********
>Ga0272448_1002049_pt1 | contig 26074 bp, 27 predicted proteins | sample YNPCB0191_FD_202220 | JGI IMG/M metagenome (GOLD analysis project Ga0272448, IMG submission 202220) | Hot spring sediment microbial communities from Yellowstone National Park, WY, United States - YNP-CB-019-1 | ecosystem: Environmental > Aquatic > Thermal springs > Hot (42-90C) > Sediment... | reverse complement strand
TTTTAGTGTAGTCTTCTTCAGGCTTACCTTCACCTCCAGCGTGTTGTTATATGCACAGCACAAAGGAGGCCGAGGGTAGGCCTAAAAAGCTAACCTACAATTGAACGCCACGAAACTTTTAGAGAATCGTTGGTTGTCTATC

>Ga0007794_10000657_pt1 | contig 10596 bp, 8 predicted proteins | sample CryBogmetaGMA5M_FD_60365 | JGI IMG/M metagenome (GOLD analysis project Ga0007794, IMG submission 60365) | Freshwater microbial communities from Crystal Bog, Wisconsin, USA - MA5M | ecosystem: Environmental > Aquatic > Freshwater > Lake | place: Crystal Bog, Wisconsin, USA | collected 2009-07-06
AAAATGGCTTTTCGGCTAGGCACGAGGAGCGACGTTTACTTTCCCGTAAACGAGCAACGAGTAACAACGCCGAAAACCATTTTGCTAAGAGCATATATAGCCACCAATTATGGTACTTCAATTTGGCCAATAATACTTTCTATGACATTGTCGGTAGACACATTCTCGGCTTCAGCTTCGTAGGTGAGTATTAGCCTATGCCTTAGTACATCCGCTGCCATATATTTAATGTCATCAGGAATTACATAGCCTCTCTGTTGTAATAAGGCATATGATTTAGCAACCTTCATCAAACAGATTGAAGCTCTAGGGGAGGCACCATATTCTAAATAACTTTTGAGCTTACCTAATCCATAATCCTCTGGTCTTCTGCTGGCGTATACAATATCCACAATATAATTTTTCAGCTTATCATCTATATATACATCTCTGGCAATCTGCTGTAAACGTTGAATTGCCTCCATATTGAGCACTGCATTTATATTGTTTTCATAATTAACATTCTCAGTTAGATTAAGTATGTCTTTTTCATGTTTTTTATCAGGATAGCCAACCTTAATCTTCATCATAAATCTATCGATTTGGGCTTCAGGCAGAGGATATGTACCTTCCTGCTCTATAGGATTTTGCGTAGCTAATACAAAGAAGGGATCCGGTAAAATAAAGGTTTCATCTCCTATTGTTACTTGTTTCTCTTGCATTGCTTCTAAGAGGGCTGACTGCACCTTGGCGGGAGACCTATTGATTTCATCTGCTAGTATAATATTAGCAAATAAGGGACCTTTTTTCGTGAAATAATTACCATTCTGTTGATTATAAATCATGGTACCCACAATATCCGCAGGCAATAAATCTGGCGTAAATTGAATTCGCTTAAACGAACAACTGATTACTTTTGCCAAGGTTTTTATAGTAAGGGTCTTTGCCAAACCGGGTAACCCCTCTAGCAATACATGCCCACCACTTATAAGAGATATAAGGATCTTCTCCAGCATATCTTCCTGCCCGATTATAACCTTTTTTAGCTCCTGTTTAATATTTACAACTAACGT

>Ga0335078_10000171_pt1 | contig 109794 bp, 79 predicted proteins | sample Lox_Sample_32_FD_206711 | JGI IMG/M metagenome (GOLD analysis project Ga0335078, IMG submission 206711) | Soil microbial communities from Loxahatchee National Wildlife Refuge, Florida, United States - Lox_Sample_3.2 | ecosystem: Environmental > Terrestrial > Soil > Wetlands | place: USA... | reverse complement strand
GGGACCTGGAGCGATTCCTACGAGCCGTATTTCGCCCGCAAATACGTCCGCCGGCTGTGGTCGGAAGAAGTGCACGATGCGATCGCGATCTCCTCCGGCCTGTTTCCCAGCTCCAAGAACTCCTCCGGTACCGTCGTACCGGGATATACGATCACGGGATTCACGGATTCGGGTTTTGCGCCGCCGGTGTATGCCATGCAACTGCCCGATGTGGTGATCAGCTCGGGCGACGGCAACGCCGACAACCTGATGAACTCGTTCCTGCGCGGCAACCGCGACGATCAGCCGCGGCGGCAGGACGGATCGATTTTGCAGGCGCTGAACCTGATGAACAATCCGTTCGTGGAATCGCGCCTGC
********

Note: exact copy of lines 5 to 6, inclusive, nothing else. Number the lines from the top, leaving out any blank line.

>Ga0335078_10000171_pt1 | contig 109794 bp, 79 predicted proteins | sample Lox_Sample_32_FD_206711 | JGI IMG/M metagenome (GOLD analysis project Ga0335078, IMG submission 206711) | Soil microbial communities from Loxahatchee National Wildlife Refuge, Florida, United States - Lox_Sample_3.2 | ecosystem: Environmental > Terrestrial > Soil > Wetlands | place: USA... | reverse complement strand
GGGACCTGGAGCGATTCCTACGAGCCGTATTTCGCCCGCAAATACGTCCGCCGGCTGTGGTCGGAAGAAGTGCACGATGCGATCGCGATCTCCTCCGGCCTGTTTCCCAGCTCCAAGAACTCCTCCGGTACCGTCGTACCGGGATATACGATCACGGGATTCACGGATTCGGGTTTTGCGCCGCCGGTGTATGCCATGCAACTGCCCGATGTGGTGATCAGCTCGGGCGACGGCAACGCCGACAACCTGATGAACTCGTTCCTGCGCGGCAACCGCGACGATCAGCCGCGGCGGCAGGACGGATCGATTTTGCAGGCGCTGAACCTGATGAACAATCCGTTCGTGGAATCGCGCCTGC